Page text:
Review: Coleman Trekking Poles

[I posted an earlier version of this page in my Climbing Mt Kinabalu blog.]

Soon after committing to my trip to Mt Kinabalu, I decided that trekking poles were in order. I ended up acquiring  a pair of Coleman trekking poles. These weren’t my first choice, but they seem to be the only ones available in Vietnam. I was after something not too expensive that would let me not only learn how to use them but also what help me decide what I really needed.

The Coleman poles are positioned in the budget segment of the trekking pole market. I looked at a large number of user comments (Amazon has a heap of them) and they were mostly very positive. The advertised features are impressive for a product in this price range:

  • collapsible (sliding, twist-lock shafts)
  • shock absorbers
  • cork grips
  • tungsten-carbide tips
  • aluminium shafts
  • removable rubber bootees (or whatever they’re called)

As I said, the reviews were good. Negative features that were mentioned included:

  • an overall ‘cheap’ feel, i.e. lack of quality
  • the bottom shaft pulls out of the middle shaft too easily and is fiddly to get back in.
  • several people said the tips come off easily [I think they may have been talking about the removable rubber feet]
  • one person said a pole bent on first use (no details)

Based on this (and the fact that these are the only trekking poles available locally!) I decided to go ahead and get them. The best of the local online suppliers is I ordered them and they arrived a couple of days later. The cost, by the way, was just over USD50 including shipping, about what I would have paid to Amazon (USD30 per pair plus shipping and duty) if they delivered to this neck of the woods, which they don’t.

They arrived a couple of weeks ago. I quickly unpackaged them and set about setting them up. No manual was supplied, but there was no rocket science involved. Sure enough, a bottom shaft pulled right out the first time I extended it. A few seconds of fiddling with the rubber expanding grommet thingy (please excuse the technical talk) and I had it back together. No biggy, but it is a poor design feature. The wrist straps were fiddly and awkward to adjust. Unfortunately I had to head off to work instead of taking off to the countryside to play with them.

The following day I took them out to my favourite trail and took them for a spin. After a bit of fumbling around (all right, a lot of fumbling around) I had them at the right length and fitted to my hands, strap in the correct position and all. I set off down the trail and within a few strides found my rhythm: left foot-right stick, right foot left stick, etc. Yeah, it was easy as long as I stayed on a straight, level and smooth trail. When I hit the first obstacles, it threw my rhythm off and I nearly speared myself through the foot. This was going to take a wee bit more practice, I thought.

Over the next week I familiarised myself with the poles. Adjusting the length was fiddly but easy enough. The one thing I found really annoying was that there was no shock absorber as advertised. Nothing. Nada. I found the jarring when using the poles on rock unpleasant. I figured, OK, I’ve ended up with a cheap Chinese knockoff of a made-in-China product. After a few days, the shock absorbers magically appeared. It turns out that after adjusting the middle shaft for length, you twist it back an eighth of a turn until it clicks. Voila! Shock absorbers! Well, I did say there was no manual.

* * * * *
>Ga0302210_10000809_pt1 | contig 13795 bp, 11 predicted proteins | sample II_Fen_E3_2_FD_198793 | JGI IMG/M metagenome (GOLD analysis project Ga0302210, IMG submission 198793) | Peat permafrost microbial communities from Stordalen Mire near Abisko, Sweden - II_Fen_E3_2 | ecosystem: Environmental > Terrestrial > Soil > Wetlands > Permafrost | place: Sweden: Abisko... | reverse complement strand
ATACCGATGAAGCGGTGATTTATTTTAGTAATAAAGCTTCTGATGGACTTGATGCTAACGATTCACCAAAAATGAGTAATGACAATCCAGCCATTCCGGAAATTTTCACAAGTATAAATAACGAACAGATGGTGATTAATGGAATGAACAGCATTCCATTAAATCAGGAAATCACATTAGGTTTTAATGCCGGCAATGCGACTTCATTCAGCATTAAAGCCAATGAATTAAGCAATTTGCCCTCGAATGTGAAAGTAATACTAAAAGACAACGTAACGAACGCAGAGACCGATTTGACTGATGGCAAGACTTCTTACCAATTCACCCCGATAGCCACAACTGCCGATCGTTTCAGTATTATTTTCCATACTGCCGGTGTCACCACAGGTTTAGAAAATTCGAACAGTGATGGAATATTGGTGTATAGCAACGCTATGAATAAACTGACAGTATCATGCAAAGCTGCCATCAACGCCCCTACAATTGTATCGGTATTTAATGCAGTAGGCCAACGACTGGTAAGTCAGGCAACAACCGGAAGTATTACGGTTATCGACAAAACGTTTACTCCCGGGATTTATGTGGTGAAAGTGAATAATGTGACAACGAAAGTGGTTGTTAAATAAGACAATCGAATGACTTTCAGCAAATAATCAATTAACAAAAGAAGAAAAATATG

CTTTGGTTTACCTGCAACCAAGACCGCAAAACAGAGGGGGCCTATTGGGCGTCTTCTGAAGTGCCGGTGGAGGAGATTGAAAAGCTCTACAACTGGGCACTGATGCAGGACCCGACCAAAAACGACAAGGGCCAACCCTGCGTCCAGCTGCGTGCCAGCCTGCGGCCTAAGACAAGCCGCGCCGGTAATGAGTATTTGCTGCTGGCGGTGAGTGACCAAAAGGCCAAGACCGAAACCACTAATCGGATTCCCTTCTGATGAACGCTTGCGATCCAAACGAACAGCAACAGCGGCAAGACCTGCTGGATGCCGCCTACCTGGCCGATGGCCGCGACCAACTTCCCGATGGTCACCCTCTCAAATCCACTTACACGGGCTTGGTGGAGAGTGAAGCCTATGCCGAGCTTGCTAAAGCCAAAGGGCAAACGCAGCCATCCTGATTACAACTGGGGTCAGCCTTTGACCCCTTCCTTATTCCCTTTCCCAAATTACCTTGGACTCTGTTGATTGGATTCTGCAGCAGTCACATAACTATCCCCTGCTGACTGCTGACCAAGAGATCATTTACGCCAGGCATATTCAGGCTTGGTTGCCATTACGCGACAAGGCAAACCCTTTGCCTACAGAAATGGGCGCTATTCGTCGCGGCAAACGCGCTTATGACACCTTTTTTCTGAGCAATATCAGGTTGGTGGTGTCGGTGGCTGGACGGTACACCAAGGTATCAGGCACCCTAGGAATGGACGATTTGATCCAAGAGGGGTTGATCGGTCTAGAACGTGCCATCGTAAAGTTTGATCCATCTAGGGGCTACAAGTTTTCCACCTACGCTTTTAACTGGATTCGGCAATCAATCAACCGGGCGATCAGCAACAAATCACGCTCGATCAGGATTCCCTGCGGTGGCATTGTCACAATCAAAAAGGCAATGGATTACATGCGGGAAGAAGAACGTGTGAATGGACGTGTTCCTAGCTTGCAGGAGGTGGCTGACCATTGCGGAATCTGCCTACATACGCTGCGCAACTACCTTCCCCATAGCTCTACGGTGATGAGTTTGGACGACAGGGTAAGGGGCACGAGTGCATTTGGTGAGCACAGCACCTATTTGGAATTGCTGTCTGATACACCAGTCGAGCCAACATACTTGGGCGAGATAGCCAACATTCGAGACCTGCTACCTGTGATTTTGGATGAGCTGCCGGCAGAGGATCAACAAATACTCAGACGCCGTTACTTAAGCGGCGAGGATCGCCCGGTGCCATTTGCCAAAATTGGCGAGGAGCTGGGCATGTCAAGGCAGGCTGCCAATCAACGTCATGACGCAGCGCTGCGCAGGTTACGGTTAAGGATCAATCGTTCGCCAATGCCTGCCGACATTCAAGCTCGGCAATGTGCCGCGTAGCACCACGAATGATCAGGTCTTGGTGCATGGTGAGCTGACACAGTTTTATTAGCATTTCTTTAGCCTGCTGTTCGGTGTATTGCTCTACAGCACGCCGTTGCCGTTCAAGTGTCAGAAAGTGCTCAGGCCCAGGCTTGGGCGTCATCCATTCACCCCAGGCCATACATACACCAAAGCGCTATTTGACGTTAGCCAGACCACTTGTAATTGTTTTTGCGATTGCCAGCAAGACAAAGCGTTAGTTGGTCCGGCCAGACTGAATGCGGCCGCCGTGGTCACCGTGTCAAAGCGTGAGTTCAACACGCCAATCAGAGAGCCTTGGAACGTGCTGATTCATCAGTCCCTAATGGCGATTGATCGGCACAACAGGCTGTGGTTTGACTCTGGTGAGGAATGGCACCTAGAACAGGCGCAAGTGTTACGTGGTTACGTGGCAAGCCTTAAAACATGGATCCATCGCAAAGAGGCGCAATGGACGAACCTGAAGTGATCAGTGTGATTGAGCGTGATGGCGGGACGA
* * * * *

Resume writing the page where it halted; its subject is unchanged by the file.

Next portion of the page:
After three months of solid use, I’ve found a number of good points and some not so good points.

  • Firstly, for somebody just getting started they’re a good first choice. They’re light, easy to use and adequate for the task. For the price you pay, they’re excellent value.
  • The cork handles were great. Comfortable, fit my hands well, nonslip even with sweaty hands and no abrasion or sore spots.
  • They’re reasonably easy to adjust but take longer than I’d like, especially with wet hands.
  • If you tighten the shafts too much, it’s a devil of a job to free them. This is perhaps the major problem with them.
  • When you collapse them, they are still too long to stow in a backpack.
  • There are lines painted on the shafts to assist you when adjusting the length, but they are already starting to wear off.
  • From the start, they had a flimsy, low quality feel to them.
  • I regularly disassembled them for cleaning, but even so there is quite a bit of scoring and corrosion at the top of the shafts.
  • I managed to bend one of the lower shafts slightly when the pole got caught between two rocks. It’s still usable but now it won’t fully retract. Th ething is that it bent all too easily.

The verdict? I don’t regret buying them. I learned a lot from them. The features you get for this price are unbeatable. If you’re in the same position as me and want an inexpensive pair of sticks to learn on, they are ideal. I think they’re also good for the occasional hiker.

However, I also recognised that they weren’t a long term proposition for me. With the treatment I dished out they weren’t going to last a lot longer. I replaced the Colemans with a pair of Lekis just before heading up Mt Kinabalu. The Colemans are still in occasional use – my wife loves them, and she’s much easier on them than I was.